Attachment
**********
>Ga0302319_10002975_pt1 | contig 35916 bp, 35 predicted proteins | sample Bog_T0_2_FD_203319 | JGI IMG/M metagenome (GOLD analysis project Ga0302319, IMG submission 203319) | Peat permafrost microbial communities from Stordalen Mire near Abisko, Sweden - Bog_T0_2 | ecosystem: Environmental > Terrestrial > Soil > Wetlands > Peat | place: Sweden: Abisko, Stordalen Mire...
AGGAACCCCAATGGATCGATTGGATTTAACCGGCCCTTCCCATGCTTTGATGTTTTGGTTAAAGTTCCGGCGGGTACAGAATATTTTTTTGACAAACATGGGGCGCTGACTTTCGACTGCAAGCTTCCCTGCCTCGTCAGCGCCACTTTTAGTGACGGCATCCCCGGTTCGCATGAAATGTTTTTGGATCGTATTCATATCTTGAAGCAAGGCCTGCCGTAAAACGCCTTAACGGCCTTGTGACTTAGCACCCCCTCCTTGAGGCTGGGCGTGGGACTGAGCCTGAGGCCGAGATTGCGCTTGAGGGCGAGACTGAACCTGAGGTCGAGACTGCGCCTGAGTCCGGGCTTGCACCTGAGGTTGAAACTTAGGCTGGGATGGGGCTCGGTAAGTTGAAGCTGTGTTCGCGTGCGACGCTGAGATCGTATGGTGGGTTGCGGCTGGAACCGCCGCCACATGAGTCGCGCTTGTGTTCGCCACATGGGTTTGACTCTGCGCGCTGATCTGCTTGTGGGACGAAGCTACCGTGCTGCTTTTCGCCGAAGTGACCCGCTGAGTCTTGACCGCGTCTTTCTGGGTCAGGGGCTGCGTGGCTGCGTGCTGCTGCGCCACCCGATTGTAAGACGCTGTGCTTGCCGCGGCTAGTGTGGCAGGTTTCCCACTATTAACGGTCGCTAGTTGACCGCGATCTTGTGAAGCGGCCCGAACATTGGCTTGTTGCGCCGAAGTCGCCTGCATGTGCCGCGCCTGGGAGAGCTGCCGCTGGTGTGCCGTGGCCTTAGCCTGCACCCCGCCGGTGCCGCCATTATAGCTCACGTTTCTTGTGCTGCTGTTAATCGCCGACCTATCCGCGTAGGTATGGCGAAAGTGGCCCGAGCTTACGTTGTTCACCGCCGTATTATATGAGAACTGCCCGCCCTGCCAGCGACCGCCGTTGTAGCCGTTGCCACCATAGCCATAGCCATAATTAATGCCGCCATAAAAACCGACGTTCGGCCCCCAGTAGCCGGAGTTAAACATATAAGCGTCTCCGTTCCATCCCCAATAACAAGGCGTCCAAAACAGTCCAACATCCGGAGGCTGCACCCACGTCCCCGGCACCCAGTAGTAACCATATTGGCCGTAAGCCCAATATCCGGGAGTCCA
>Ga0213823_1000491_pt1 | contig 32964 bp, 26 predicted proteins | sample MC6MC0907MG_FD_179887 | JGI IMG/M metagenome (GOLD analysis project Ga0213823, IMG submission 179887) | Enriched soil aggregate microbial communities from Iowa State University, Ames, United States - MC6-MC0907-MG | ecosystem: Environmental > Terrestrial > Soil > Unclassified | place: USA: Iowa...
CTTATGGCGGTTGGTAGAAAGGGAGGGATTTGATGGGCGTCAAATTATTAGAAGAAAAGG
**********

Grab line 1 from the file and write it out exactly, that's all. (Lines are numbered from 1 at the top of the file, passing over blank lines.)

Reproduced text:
>Ga0302319_10002975_pt1 | contig 35916 bp, 35 predicted proteins | sample Bog_T0_2_FD_203319 | JGI IMG/M metagenome (GOLD analysis project Ga0302319, IMG submission 203319) | Peat permafrost microbial communities from Stordalen Mire near Abisko, Sweden - Bog_T0_2 | ecosystem: Environmental > Terrestrial > Soil > Wetlands > Peat | place: Sweden: Abisko, Stordalen Mire...